31 August 2022CopyrightMuireann Bolger

Multinational music company sues video-sharing app over ‘brazen’ infringement

Label accuses Tik-Tok rival of owing millions of dollars in licensing fees | Triller argues that the lawsuit “grossly mischaracterised” contractual relationship.

Sony Music has accused video sharing app Triller of breaching a copyright agreement and of owing millions of dollars in licensing fees in a new lawsuit.

The entertainment conglomerate filed the complaint at the  US Circuit Court for the Southern District of New York on Monday, 29 August.

According to the lawsuit, Triller entered into a content distribution agreement with Sony Music in 2016, but has failed and refused to make the required licensing payments to Sony Music since March this year.

‘Brazen contempt’

The lawsuit held that despite extolling the importance and value of “innovative technology and IP”, Triller had displayed “brazen contempt” for the IP rights of Sony Music, and those of its artists.

Sony claimed that by these alleged actions, Triller had infringed the copyrights of musicians and singers ranging from Janis Joplin to Britney Spears and Harry Styles.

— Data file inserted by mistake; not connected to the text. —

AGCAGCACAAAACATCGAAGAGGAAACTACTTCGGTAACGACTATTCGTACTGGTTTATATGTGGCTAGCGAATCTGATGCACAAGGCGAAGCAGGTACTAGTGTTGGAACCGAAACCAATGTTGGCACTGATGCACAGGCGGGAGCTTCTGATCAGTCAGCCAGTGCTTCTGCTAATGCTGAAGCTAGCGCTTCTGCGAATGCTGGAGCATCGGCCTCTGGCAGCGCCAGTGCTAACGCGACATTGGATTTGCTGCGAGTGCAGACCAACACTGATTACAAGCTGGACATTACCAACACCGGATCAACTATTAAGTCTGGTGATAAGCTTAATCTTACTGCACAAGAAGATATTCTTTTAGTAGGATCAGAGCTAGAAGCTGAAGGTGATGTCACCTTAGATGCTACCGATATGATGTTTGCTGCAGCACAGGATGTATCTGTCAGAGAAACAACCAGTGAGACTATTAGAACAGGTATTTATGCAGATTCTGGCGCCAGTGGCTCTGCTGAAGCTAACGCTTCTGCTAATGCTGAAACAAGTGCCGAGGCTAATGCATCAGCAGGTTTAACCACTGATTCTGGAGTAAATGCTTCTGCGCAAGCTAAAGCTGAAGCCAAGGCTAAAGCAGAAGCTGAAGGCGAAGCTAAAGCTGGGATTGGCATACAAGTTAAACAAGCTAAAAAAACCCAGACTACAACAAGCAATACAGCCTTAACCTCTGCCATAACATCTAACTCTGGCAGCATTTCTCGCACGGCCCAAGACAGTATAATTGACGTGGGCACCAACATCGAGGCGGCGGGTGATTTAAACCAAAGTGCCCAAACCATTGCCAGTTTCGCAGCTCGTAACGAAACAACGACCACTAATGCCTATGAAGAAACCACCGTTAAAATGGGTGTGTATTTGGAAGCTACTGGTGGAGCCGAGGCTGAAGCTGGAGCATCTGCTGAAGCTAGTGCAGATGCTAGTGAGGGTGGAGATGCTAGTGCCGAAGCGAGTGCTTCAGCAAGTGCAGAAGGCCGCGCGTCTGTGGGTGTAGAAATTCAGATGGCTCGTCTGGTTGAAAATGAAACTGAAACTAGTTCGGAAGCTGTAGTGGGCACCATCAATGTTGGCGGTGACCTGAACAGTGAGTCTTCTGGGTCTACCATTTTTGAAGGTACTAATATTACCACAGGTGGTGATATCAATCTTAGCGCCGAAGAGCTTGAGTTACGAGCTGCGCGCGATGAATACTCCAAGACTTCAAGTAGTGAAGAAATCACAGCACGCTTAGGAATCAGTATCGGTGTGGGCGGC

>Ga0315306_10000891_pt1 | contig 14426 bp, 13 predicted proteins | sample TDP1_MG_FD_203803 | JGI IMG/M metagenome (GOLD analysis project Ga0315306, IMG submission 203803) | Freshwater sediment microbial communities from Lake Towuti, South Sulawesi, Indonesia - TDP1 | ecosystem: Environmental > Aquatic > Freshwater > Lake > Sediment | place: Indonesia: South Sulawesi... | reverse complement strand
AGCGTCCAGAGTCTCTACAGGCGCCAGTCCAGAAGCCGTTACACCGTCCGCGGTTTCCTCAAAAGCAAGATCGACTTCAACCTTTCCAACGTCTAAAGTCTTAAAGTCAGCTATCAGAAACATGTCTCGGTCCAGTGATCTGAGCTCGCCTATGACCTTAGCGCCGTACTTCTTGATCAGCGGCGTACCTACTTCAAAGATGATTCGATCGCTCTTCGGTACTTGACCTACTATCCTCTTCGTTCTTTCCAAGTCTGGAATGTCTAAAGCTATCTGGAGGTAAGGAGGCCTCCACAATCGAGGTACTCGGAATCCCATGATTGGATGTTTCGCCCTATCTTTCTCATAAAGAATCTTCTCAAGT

The Triller app allows users to search for and pick a sound recording from Triller’s audio library to listen to and include in a “ ”.

These videos are then posted to the Triller App, allowing other users to stream or download the videos.

The Los Angeles-based company revealed that it has raised over $300 million in funding and has over 300 million users, and plans to go public by the fourth quarter of 2022.

Reduced incentives

Sony’s lawsuit stated that “when companies exploit Sony Music’s sound recording for commercial benefit without authorisation”, neither Sony Music nor its artists “see a dime”.

“Not only does this harm Sony Music and the artists by depriving them of compensation, but it harms the public at large by reducing the incentive to invest in the creation and dissemination of new music,” contended the complaint.

In response to Triller’s alleged failure to make the due payment in March and April 2022, Sony Music contacted Triller in April 2022 enquiring when it could expect payment.

But Sony held that Triller had “stonewalled” in response, and failed to provide any subsequent payments in May, June, July, or July, prompting the company to terminate the agreement earlier this month.

Sony is seeking undisclosed damages, including unpaid licensing costs and outstanding fees, and an order for Triller to stop infringing its copyright.

In statements issued to the media, Triller countered that the lawsuit “grossly mischaracterised” the nature of the contractual relationship between the two companies.

WIPR has contacted both parties for comment.

The case is Sony Music Entertainment v Triller, US Circuit Court for the South District of New York, no. 1: 22-cv-07380.

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